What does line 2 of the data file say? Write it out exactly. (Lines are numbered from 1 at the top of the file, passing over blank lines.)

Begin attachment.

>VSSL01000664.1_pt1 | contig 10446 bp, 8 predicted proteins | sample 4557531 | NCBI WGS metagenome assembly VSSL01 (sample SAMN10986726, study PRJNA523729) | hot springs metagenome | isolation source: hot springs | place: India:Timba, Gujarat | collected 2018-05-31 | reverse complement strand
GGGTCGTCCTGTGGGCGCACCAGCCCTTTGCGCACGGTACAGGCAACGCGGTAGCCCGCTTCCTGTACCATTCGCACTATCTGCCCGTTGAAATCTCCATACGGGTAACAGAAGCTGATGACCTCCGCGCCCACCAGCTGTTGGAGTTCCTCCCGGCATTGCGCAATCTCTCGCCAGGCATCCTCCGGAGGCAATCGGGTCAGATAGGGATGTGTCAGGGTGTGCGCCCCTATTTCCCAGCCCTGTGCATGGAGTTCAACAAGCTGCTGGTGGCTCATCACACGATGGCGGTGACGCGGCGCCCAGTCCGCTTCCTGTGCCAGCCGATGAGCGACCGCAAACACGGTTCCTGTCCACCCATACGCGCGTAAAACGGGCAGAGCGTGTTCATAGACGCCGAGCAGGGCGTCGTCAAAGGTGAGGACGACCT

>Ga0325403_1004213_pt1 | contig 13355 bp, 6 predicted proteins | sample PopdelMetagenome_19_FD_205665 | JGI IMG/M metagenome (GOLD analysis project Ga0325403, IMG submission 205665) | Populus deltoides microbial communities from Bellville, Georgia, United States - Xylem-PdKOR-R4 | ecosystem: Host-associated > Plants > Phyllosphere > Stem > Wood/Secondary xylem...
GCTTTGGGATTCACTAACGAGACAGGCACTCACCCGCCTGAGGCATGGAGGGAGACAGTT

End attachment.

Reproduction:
GGGTCGTCCTGTGGGCGCACCAGCCCTTTGCGCACGGTACAGGCAACGCGGTAGCCCGCTTCCTGTACCATTCGCACTATCTGCCCGTTGAAATCTCCATACGGGTAACAGAAGCTGATGACCTCCGCGCCCACCAGCTGTTGGAGTTCCTCCCGGCATTGCGCAATCTCTCGCCAGGCATCCTCCGGAGGCAATCGGGTCAGATAGGGATGTGTCAGGGTGTGCGCCCCTATTTCCCAGCCCTGTGCATGGAGTTCAACAAGCTGCTGGTGGCTCATCACACGATGGCGGTGACGCGGCGCCCAGTCCGCTTCCTGTGCCAGCCGATGAGCGACCGCAAACACGGTTCCTGTCCACCCATACGCGCGTAAAACGGGCAGAGCGTGTTCATAGACGCCGAGCAGGGCGTCGTCAAAGGTGAGGACGACCT